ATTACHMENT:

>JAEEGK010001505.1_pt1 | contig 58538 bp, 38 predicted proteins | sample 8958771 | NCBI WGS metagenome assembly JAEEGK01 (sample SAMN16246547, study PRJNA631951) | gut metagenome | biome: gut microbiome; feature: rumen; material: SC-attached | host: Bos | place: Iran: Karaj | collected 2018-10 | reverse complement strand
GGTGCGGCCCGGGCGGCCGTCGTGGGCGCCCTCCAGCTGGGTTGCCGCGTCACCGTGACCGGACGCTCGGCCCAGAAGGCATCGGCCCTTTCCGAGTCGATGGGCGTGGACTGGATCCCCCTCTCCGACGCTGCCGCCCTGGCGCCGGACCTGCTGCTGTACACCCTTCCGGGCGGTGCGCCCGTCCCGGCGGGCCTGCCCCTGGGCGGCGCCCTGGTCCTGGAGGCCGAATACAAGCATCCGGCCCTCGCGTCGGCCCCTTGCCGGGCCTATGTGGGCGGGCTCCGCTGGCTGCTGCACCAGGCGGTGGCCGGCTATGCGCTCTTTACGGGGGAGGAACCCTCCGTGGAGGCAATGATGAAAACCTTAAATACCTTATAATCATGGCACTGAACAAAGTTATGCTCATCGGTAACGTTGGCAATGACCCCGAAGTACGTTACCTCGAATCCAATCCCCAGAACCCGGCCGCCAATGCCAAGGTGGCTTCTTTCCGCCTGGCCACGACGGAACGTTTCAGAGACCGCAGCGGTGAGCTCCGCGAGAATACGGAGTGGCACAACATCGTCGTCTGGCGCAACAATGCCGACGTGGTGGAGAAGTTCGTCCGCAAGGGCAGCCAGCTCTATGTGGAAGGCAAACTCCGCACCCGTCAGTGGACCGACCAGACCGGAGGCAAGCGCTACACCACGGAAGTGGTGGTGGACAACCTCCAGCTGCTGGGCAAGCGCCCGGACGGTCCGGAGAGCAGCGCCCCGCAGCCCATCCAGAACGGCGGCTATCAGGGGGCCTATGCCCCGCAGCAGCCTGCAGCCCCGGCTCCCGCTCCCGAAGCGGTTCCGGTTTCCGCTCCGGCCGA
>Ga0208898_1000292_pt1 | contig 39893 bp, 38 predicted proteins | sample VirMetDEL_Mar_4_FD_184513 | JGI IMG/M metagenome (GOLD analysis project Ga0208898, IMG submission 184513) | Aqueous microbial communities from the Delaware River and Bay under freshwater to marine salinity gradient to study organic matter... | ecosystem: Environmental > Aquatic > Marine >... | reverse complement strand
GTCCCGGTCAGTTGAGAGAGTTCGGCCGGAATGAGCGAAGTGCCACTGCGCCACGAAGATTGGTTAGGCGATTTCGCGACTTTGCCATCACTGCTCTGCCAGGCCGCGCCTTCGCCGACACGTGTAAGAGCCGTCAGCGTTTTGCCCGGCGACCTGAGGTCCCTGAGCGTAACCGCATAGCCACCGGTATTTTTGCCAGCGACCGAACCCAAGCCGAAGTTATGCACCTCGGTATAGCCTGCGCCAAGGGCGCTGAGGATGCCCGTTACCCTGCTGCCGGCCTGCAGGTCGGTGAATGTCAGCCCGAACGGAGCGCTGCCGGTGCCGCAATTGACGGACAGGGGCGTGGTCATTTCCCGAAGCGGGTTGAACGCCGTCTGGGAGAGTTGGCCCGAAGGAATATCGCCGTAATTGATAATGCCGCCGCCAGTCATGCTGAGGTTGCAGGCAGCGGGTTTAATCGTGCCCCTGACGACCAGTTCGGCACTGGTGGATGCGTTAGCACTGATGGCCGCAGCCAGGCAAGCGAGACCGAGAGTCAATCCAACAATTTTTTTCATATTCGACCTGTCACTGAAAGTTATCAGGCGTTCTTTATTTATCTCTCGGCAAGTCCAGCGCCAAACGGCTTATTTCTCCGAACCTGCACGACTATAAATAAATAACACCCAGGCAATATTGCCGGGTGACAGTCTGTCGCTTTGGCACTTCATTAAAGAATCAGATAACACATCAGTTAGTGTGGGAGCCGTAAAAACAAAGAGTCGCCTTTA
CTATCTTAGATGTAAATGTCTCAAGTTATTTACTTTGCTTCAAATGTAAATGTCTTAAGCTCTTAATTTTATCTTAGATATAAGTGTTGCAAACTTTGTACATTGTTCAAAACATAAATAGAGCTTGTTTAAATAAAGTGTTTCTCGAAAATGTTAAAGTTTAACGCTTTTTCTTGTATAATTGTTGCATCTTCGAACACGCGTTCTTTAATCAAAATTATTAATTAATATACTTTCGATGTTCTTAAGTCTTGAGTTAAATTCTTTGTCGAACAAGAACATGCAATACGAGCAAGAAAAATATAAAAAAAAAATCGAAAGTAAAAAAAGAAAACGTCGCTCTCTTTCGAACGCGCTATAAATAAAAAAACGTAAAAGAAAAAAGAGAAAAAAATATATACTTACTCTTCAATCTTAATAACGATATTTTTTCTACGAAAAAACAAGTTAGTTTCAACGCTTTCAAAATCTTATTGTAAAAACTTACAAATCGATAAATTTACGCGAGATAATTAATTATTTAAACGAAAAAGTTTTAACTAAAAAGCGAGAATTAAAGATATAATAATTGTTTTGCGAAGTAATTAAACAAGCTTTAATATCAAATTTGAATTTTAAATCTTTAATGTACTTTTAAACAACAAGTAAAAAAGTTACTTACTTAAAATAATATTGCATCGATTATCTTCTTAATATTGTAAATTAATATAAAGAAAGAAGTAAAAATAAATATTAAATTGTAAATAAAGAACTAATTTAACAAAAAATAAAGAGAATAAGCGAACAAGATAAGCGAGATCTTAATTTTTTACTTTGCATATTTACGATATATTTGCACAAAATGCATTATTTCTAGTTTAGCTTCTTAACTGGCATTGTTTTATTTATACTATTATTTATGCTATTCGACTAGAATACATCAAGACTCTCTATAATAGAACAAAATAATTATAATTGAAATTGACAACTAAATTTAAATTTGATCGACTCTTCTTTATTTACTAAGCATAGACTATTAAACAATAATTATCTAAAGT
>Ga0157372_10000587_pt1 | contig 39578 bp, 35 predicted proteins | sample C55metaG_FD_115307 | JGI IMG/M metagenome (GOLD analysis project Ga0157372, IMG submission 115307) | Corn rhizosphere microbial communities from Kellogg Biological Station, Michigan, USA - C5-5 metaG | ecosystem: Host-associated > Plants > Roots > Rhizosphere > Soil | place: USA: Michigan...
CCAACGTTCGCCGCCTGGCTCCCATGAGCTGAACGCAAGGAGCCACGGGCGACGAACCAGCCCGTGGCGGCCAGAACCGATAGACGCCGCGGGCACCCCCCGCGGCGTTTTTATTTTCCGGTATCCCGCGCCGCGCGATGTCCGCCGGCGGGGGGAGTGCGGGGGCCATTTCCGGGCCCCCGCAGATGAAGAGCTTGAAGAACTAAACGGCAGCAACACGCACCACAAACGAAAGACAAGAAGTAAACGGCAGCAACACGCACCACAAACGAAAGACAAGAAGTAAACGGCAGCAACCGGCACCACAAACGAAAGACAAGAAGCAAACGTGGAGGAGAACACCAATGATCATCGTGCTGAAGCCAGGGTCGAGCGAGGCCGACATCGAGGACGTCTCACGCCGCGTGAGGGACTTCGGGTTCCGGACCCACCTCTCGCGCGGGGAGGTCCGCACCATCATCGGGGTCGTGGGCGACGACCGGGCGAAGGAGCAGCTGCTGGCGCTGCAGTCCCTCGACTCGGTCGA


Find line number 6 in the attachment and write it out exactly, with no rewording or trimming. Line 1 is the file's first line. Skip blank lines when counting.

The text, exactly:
>Ga0157372_10000587_pt1 | contig 39578 bp, 35 predicted proteins | sample C55metaG_FD_115307 | JGI IMG/M metagenome (GOLD analysis project Ga0157372, IMG submission 115307) | Corn rhizosphere microbial communities from Kellogg Biological Station, Michigan, USA - C5-5 metaG | ecosystem: Host-associated > Plants > Roots > Rhizosphere > Soil | place: USA: Michigan...